The analogy would be as if a pulp magazine editor of Westerns insisted on historical accuracy, or an editor of bloodsoaked detective pulps insisted on correct forensics and police procedures: and then discovered and published Raymond Chandler and Dashiell Hammett.

The breaking out from the SF ghetto into the mainstream of respectability did not come from the New Wave or the Cyberpunk or any later schools rebelling against the hard-SF school of Campbelline writing: it came from other media. The first mainstream movie by a mainstream director taken with complete seriousness by the establishment was 2001 A SPACE ODYSSEY — and the influence of Arthur C. Clarke, another essential Campbell writer, was not absent. The television show Star Trek brought science fiction into everyone’s living room; but it was the rousing success of Star Wars, and nothing else, that brought science fiction out of the ghetto and into the mainstream.

Once Star Wars overwhelmed and transmogrified the entertainment industry, it was as if the mainstream surrendered to the inevitable: even in polite circles people stopped pretending they were not enamored of the wildest or most refreshingly childlike dreams of the far future, or of galaxies long, long ago. It had become acceptable once more to pine for heroes and princesses. You could make references to such things in cocktail parties or in the carpool.

Fantasy does not have a figure comparable to John W. Campbell, Junior, or, at least, not on the editorial side. Perhaps we could name Lin Carter during his Ballantine Adult Fantasy series: however, even Mr. Carter would admit that he was merely skateboarding the wake of that eighteen-wheeler of the fantasy field, Tolkien’s trilogy.

Tolkien singlehandedly brought fantasy back from its exile in the Victorian days to the nursery. Gary Gygax brought Tolkien’s version of the mythic world, peopled with Robert E. Howardian characters, into the tabletops of fandom worldwide. The Elves in Gygax are full-sized Tolkienian elves, not diminutive Shakespearean elves. it is safe to say that even folk who have not read Tolkien, if they have read modern fantasy, have read Tolkien. Perhaps there are readers who only read China Mieville, Phillip Pullman, and Michael Moorcock or the like, and studiously avoid anything smelling of elvish leaves from Lothlorian: but I will boldly say that even such rebellions against Tolkien, or explorations into the seas farthest from the waters of Narnia or Middle Earth, are influenced by what they react against.

Fantasy was not merely scorned by the Literary Establishment, it was hated. For this I have no explanation, only a hunch. The hunch is rather self serving, so I offer it only as a question, not as a statement. Fantasy by its nature is supernatural: it involves things beyond the fields we know, and holds the echo of the horns of fairy dimly blowing o’er dark hills under the moon. The Literary mavens are more concerned with Social Justice or harsh critique of bourgeoisie society than with Perilous Realm, or the strange wars of the elfin knights against the uttermost Night. My question is whether fantasy, as written in the West, evokes and conjures Christian or Classical imagery, or Norse: are not all fantasy stories some echo either of Armageddon or Ragnarok? is it true that the imposers of Social Justice live in an airtight chamber of the mind, and loathe to see the windows opened to catch any breeze of worlds beyond the stars, or hint of the horns of elfland singing lingering silver notes?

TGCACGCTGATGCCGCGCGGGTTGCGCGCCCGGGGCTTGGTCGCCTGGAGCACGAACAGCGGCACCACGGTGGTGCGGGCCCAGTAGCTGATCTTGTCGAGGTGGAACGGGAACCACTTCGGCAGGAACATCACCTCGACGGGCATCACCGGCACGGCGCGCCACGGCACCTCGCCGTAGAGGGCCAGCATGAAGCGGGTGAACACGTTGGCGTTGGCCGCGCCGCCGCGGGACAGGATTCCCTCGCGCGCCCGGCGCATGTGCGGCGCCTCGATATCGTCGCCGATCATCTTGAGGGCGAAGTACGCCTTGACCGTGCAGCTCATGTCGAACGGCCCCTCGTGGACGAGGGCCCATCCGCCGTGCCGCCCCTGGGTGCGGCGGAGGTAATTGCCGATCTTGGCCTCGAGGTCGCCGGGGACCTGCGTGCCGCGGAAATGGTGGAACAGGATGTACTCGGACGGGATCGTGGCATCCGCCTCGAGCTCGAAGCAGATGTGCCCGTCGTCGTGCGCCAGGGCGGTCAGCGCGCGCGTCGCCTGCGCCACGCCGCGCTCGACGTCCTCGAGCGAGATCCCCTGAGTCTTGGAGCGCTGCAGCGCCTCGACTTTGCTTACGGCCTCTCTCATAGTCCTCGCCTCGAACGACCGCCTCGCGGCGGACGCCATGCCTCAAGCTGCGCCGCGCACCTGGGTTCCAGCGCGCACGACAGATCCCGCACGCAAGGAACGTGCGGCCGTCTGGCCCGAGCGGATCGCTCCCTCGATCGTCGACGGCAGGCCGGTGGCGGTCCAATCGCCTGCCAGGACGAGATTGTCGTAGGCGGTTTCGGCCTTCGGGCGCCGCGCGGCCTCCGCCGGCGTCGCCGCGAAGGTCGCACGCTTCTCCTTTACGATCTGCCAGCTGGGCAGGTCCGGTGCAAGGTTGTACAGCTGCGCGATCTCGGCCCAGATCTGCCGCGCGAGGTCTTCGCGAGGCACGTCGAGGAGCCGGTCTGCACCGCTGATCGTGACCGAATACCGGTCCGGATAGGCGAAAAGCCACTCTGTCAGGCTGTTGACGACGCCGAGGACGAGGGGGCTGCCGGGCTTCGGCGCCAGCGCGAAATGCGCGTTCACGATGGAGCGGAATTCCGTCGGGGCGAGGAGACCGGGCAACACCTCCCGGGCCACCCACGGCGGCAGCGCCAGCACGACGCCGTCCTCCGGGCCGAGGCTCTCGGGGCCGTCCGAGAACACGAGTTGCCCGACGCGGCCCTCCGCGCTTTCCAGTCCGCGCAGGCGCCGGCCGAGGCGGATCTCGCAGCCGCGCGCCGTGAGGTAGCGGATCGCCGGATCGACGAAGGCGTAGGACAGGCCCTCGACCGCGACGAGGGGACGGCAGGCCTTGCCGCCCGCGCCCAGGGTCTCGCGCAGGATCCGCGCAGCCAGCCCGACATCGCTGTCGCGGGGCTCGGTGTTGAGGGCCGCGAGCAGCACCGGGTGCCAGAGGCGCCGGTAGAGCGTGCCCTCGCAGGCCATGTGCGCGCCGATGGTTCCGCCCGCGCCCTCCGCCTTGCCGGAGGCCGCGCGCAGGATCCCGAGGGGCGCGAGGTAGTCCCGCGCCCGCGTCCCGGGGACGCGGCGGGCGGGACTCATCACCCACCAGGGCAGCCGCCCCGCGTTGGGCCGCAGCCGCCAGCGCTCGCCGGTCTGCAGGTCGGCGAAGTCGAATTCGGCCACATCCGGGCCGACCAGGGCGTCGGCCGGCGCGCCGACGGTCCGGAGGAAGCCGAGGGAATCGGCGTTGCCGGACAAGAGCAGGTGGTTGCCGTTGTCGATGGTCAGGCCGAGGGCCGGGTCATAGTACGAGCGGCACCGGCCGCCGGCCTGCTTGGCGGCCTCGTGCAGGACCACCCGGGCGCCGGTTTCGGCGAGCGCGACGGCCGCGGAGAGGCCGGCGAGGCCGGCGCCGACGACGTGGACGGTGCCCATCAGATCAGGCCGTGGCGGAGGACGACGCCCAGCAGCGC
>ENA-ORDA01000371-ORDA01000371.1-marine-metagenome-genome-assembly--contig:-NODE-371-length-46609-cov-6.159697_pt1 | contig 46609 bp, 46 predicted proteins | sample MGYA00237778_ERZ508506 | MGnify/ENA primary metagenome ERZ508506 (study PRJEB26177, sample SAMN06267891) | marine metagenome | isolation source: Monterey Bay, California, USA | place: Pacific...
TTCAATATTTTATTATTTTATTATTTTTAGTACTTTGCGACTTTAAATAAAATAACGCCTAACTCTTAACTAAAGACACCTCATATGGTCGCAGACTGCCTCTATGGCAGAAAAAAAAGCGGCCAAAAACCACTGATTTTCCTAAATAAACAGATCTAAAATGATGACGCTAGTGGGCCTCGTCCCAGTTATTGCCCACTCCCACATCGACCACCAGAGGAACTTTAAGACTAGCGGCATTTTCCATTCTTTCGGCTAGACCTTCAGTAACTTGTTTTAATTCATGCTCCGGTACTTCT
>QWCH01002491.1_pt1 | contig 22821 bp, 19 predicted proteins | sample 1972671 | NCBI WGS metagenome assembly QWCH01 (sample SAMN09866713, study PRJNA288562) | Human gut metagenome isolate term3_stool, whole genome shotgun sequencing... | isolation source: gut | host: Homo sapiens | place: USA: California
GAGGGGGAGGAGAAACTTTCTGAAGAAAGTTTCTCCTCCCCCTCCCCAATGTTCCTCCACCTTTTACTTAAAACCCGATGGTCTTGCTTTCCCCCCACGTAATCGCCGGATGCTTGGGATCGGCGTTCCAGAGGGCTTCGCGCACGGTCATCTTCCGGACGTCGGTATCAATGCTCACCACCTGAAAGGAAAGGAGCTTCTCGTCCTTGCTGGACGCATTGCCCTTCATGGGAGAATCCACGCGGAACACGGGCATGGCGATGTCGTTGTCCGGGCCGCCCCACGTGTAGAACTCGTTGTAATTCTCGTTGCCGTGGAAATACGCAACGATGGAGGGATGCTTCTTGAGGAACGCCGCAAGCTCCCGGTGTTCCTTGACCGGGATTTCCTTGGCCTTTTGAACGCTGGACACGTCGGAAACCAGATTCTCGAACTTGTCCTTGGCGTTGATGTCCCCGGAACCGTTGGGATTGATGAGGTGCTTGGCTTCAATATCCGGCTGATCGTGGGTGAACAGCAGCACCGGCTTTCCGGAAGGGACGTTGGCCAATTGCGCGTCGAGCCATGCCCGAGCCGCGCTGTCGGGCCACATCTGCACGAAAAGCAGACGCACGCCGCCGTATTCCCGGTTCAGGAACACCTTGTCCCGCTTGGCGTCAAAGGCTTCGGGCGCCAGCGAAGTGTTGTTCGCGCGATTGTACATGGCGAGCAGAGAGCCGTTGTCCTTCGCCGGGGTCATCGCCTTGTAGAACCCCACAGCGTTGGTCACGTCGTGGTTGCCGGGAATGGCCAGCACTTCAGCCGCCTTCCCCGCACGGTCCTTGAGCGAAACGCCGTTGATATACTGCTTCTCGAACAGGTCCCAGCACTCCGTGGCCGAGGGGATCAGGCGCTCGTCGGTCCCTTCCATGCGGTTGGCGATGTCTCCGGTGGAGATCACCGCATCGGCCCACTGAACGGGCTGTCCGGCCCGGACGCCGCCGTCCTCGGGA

This might also hint as to why the most celebrated fantasy authors of the last century, C.S. Lewis and J.R.R. Tolkien, were Christian, whereas the science fiction authors most widely recognized by the mainstream, and I mean Aldous Huxley and George Orwell, were not only not Christians, but wrote dystopian fiction. I offer this as no more than a suggestion: but dystopias find favor in the eyes of the Literary Establishment and the Imposers of Social Justice because the airtight orthodoxy of the social reformers, conditioners, and Thought Policemen have two telling concerns: they fear what will happen if their project goes wrong, or they fear how society will turn out if their project is not undertaken.

Christian fantasy contains an element of hope, hope as poignant as grief; whereas dystopian literature is about despair, or at least, as in the case of Olaf Stapledon, about stoic resignation to the inevitable inhumanity of history.